Tuesday, March 25, 2008

Question of the Week - Buddhist Trifecta, Part III

This week, we’ll wrap up the Buddhist Trifecta with three more questions:

1. What is the Nakhon Pathom Pagoda or the Phra Pathom Chedi?
2. Why do monks throw rice during ceremonies?
What are mudras?

Bonus: Who is the Tai Citu? (Hint: its not the star in the Constellation Cetus)

1. The Nakhon Pathom Pagoda (also known as the Phra Pathom Chedi) is the largest stupa in the world, standing 127m or 417ft. It is located in Nakhon Pathom province of Southern Thailand and was built around 350 A.D./C.E. In 2005, the monument was nominated to UNESCO as a World Heritage Site.

2. The throwing of rice by monks is symbolic of one of these ritual functions, depending on the type of ceremony: 1) Spreading the Dharma, 2) Offering flowers to deities, 3) Dissolving wrathful deities into the sky.

3. Mudras are hand gestures performed during Tibetan Buddhist ceremonies, signifying the offering of prayers to the deities.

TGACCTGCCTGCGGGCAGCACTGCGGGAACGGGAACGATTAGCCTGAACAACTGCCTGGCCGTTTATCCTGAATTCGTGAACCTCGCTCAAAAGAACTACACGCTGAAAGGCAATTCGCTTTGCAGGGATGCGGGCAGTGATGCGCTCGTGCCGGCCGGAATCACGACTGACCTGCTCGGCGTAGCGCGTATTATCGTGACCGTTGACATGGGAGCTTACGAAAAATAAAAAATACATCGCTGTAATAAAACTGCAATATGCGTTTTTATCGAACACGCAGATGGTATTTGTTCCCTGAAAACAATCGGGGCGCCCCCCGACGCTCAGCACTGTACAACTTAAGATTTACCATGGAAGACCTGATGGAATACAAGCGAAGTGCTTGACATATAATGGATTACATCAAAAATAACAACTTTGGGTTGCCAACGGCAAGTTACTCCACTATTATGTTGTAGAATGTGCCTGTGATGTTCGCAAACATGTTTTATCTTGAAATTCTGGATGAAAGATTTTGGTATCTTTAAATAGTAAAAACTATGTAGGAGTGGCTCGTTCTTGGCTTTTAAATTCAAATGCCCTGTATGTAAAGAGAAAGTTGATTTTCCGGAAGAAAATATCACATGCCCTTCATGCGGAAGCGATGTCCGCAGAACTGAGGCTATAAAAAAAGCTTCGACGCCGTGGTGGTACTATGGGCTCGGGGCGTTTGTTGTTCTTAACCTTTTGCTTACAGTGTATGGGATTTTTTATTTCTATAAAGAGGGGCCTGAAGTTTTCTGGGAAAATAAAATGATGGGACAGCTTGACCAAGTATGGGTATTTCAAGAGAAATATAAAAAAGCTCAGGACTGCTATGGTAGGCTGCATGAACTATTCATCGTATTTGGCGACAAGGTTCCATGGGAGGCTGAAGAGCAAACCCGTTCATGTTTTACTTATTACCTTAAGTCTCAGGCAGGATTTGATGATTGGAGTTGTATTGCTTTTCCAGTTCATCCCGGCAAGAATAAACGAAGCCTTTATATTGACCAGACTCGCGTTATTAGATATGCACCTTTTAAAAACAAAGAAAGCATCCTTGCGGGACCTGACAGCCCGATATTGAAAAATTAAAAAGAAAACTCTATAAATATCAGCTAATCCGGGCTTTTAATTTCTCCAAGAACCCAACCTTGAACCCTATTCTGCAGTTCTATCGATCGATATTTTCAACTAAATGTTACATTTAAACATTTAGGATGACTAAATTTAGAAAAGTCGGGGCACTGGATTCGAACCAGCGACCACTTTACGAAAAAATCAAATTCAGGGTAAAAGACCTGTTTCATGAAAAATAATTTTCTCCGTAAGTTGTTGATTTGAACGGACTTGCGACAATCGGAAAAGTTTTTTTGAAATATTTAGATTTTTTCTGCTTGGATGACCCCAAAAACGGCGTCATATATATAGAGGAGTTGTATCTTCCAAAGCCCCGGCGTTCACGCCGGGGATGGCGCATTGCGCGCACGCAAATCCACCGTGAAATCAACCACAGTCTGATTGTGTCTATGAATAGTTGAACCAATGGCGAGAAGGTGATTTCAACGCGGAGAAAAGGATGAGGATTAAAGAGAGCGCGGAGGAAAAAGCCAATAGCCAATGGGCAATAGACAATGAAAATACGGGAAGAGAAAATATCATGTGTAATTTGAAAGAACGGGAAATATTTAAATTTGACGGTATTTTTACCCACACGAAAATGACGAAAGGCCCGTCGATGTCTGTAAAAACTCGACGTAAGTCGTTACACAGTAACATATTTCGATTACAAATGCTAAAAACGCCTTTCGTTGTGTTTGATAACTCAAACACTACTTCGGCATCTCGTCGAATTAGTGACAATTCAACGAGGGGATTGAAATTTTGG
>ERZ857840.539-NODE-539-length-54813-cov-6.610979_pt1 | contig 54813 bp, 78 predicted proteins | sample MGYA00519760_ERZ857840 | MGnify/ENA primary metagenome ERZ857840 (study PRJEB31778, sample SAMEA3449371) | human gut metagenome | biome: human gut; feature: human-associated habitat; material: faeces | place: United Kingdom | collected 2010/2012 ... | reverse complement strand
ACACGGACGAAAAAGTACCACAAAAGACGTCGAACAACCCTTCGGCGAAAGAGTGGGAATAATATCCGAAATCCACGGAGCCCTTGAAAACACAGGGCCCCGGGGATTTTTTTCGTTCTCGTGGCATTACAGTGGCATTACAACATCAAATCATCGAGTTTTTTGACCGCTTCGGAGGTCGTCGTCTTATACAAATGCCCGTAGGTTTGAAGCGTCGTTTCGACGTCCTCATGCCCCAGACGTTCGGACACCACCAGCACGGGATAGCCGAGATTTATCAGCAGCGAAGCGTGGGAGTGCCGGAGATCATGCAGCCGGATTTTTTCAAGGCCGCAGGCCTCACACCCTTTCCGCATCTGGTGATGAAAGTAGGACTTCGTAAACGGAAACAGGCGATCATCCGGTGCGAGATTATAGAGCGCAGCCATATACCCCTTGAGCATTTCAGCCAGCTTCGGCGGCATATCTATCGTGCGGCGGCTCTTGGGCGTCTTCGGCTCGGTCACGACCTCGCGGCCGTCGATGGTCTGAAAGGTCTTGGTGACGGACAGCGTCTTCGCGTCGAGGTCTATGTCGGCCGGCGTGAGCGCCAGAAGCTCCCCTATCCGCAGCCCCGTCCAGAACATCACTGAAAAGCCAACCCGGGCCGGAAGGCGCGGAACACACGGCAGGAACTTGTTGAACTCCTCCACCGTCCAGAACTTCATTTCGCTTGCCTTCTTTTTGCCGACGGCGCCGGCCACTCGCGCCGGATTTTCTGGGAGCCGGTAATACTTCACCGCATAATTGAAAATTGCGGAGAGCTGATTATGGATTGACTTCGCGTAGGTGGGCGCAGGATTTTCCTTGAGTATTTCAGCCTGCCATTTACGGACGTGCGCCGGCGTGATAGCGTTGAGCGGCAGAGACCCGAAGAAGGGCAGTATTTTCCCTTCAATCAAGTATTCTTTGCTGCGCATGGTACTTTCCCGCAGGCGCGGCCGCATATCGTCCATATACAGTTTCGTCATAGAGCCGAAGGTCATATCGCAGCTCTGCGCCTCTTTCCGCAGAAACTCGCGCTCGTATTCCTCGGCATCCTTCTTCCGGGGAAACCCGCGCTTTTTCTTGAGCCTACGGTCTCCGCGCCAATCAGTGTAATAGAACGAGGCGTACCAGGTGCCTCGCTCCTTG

Bonus: The Tai Citu is one of the oldest Tulku lineages in Tibetan Buddhism, going back to 1407. Again, Tulkus are reincarnated Buddhist Masters. Chokyi Gyaltsen was the first incarnation to bear the name Tai Situ, a title given to him by the Yongle Emperor of the Ming Dynasty in China. Gyaltsen became a close disciple of the Fifth Karmapa. As there is a close affinity between Master and Disciple, that allows Buddhists to be reincarnated with the same group of individuals, so do the reincarnations of the Karmapa and the Tai Situ follow. We see the same reincarnation patterns with His Holiness the Karmapa and HE Kalu Rinpoche, as well as His Holiness the Dalai Lama and HE Panchen Lama.


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